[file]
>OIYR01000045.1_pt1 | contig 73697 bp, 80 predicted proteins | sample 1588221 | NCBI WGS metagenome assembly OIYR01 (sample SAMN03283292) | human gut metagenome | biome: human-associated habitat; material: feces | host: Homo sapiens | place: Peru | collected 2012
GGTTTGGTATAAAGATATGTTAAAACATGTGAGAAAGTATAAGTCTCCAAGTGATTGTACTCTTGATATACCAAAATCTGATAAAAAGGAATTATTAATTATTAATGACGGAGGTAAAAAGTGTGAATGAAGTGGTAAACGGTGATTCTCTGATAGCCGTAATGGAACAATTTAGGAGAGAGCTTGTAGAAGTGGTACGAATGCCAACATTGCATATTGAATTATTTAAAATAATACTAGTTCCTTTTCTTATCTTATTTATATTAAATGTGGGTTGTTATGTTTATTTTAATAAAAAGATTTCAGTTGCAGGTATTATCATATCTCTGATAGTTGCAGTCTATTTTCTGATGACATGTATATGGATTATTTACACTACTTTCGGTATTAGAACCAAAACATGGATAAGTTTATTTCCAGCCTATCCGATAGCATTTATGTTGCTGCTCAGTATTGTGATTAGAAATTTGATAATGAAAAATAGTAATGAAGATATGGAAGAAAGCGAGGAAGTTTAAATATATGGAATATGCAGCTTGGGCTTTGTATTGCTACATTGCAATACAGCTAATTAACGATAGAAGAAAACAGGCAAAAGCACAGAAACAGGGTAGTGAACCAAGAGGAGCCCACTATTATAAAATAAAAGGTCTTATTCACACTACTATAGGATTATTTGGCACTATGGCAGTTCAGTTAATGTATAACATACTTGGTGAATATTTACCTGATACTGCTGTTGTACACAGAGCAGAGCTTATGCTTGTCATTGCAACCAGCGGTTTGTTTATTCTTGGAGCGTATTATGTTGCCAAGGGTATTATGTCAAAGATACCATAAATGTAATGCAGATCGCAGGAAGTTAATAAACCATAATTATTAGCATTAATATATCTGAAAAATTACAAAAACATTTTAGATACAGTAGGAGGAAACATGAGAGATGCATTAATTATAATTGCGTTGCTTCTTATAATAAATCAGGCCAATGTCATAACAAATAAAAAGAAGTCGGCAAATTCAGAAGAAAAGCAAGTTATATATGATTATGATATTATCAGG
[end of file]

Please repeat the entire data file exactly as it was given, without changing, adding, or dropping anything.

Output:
>OIYR01000045.1_pt1 | contig 73697 bp, 80 predicted proteins | sample 1588221 | NCBI WGS metagenome assembly OIYR01 (sample SAMN03283292) | human gut metagenome | biome: human-associated habitat; material: feces | host: Homo sapiens | place: Peru | collected 2012
GGTTTGGTATAAAGATATGTTAAAACATGTGAGAAAGTATAAGTCTCCAAGTGATTGTACTCTTGATATACCAAAATCTGATAAAAAGGAATTATTAATTATTAATGACGGAGGTAAAAAGTGTGAATGAAGTGGTAAACGGTGATTCTCTGATAGCCGTAATGGAACAATTTAGGAGAGAGCTTGTAGAAGTGGTACGAATGCCAACATTGCATATTGAATTATTTAAAATAATACTAGTTCCTTTTCTTATCTTATTTATATTAAATGTGGGTTGTTATGTTTATTTTAATAAAAAGATTTCAGTTGCAGGTATTATCATATCTCTGATAGTTGCAGTCTATTTTCTGATGACATGTATATGGATTATTTACACTACTTTCGGTATTAGAACCAAAACATGGATAAGTTTATTTCCAGCCTATCCGATAGCATTTATGTTGCTGCTCAGTATTGTGATTAGAAATTTGATAATGAAAAATAGTAATGAAGATATGGAAGAAAGCGAGGAAGTTTAAATATATGGAATATGCAGCTTGGGCTTTGTATTGCTACATTGCAATACAGCTAATTAACGATAGAAGAAAACAGGCAAAAGCACAGAAACAGGGTAGTGAACCAAGAGGAGCCCACTATTATAAAATAAAAGGTCTTATTCACACTACTATAGGATTATTTGGCACTATGGCAGTTCAGTTAATGTATAACATACTTGGTGAATATTTACCTGATACTGCTGTTGTACACAGAGCAGAGCTTATGCTTGTCATTGCAACCAGCGGTTTGTTTATTCTTGGAGCGTATTATGTTGCCAAGGGTATTATGTCAAAGATACCATAAATGTAATGCAGATCGCAGGAAGTTAATAAACCATAATTATTAGCATTAATATATCTGAAAAATTACAAAAACATTTTAGATACAGTAGGAGGAAACATGAGAGATGCATTAATTATAATTGCGTTGCTTCTTATAATAAATCAGGCCAATGTCATAACAAATAAAAAGAAGTCGGCAAATTCAGAAGAAAAGCAAGTTATATATGATTATGATATTATCAGG